C: I have made a real space for training in my life – it is a priority for me. I have to get organized with work and my social life, but with a little planning, I am able to fit in training most days.
I/O: Have you ever traveled for wellness?
C: Yes! All of my trips have a physical component now. I have been to Thailand twice for training, for a month each time. That was incredible and I can’t wait to do that again. It’s a pretty rigorous schedule – training from 7-9 AM and then from 4.30 to 7.30 PM. You basically just eat, swim, train, sleep and get a lot of Thai massages. Which is my idea of heaven. I also did some beautiful yoga at Blooming Lotus on Koh Tao as well. I have gone to a surf camp, jiu jitsu in Santa Teresa, Costa Rica, surfing and Muay Thai in Bali, surfing in Sri Lanka…
I/O: Solo or with friends?
C: I am lucky to have a handful of friends that also love to be physically active, that like the same kinds of trips that I do.
I/O: When do you feel that you are part of a sports or wellness community?
C: I am lucky to have trained with cool people all over the world. In jiu jitsu, for example, there is so much physical contact and trust involved, that you feel connected in a way to anyone you roll with! But, I didn’t start my sports trying to make friends, that has been a very positive by-product.
I/O: What destinations are on your wish list?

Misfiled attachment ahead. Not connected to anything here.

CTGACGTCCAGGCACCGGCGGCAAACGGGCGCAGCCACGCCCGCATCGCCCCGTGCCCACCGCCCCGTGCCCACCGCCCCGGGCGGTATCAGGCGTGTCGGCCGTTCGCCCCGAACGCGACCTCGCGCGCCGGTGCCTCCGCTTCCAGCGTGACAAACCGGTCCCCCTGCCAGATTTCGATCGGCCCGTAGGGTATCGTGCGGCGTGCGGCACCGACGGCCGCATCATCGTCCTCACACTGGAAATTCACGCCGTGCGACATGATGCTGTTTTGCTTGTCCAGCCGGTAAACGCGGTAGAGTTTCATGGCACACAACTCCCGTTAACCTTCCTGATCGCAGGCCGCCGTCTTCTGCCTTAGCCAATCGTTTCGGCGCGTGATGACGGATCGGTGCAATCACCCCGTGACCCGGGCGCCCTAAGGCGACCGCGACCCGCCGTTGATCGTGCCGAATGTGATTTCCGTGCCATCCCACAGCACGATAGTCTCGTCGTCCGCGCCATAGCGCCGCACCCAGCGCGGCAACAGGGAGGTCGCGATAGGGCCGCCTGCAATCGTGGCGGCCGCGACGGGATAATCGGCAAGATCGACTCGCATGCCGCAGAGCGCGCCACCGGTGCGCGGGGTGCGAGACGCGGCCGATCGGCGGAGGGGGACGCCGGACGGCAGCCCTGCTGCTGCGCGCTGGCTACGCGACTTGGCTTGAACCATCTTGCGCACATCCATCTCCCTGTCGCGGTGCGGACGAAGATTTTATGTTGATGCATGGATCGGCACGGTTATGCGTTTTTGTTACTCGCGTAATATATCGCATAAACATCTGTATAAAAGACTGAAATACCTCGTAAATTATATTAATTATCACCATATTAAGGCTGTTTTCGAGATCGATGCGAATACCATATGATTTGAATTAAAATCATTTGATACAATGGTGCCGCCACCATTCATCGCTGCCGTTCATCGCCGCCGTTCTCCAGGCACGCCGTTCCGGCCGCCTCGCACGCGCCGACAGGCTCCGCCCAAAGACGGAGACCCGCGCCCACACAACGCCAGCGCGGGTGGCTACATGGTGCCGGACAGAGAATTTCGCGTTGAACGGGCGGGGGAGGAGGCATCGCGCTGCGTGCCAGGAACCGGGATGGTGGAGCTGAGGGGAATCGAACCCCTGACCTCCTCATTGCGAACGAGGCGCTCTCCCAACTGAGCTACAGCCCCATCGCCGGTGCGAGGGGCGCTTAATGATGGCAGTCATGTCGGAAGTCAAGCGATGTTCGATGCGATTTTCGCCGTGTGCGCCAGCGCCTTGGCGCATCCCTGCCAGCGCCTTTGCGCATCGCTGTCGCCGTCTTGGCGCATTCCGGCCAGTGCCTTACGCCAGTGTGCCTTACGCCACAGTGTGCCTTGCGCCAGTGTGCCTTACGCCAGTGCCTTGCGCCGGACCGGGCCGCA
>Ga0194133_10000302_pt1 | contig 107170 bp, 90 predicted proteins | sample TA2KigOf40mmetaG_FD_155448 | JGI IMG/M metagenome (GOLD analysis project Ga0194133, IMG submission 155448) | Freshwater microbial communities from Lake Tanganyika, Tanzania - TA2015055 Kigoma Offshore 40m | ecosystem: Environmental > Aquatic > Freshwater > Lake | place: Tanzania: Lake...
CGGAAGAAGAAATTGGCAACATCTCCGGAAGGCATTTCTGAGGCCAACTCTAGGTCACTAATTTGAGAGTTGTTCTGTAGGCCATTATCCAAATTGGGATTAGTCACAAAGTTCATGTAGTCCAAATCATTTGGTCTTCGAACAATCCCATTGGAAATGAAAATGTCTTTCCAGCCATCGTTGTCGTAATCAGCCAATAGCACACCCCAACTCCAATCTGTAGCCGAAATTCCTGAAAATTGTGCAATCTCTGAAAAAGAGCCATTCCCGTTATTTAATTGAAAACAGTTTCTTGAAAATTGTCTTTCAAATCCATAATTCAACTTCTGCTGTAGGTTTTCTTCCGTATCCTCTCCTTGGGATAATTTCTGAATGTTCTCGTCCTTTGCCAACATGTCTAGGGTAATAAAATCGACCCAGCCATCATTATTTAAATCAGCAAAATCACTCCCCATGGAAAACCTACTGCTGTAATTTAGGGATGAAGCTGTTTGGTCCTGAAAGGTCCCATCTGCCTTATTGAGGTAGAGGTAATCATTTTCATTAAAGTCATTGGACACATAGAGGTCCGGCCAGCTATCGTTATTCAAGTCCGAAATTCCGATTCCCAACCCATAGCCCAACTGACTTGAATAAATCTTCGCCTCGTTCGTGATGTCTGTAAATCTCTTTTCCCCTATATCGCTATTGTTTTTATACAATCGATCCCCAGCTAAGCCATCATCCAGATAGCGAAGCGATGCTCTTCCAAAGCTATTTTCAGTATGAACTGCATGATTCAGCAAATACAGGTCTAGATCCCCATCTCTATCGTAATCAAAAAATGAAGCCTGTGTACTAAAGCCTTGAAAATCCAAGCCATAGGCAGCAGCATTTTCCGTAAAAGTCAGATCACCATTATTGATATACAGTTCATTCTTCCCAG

C: I would love to go to Nicaragua, hiking in Peru, do a real yoga retreat one of these days.
I/O: What role does music play in your practice(s)?
C: I wish I got to listen to music more during training! But I am so zoned out that I don’t even really realise if there is music or not.
I/O: Is working out and selfcare the new social/nightlife?
C: I hope so!
I/O: How did sports of physical activities impact your eating habits?
C: I try to cook or prepare everything that I eat. I really like to cook now, and it’s been fun to explore different techniques. I eat a vegetarian, mainly vegan diet. The hits so far have been my butternut squash chili and my veggie burgers. The fail was my gluten-free flatbread… When I am not cooking for others, I make like 80% of my food in the Nutribullet.
I/O: Does challenging yourself physically take you out of your comfort zone in other areas of your life?
C: The discipline my training has instilled in me has had positive repercussions on every other aspect of my life.
I/O: How do you strive to find balance between different areas of your life?
C: I take a zen approach whenever possible, I put the best energy I can into what matters and hope that the universe is listening. I know that I can't control everything and that sometimes you have to be patient or wait.
I/O: What does female empowerment mean to you?
C: I think that when you learn that a strong, healthy body and mind is your most vital tool, you want to see other woman around you be strong and healthy.
TIPS AND ADDRESSES
1 tip to improve performance: Foam rolling!
1 trainer: Richard Simmons!
1 playlist: the "Selects" playlist by Major Lazer
1 app: Zero, an intermittent fasting tracker
1 podcast: The Joe Rogan Experience
1 blog/site: Thrive Market
1 food address: In New York, The Butcher’s Daughter. In Paris, Greenhouse.
1 beverage: Water with lemon and aloe vera juice or mate
1 woman we should interview: Pamela Love – I just got her do Muay Thai after years of boxing! And Maria Schoenauer in Paris.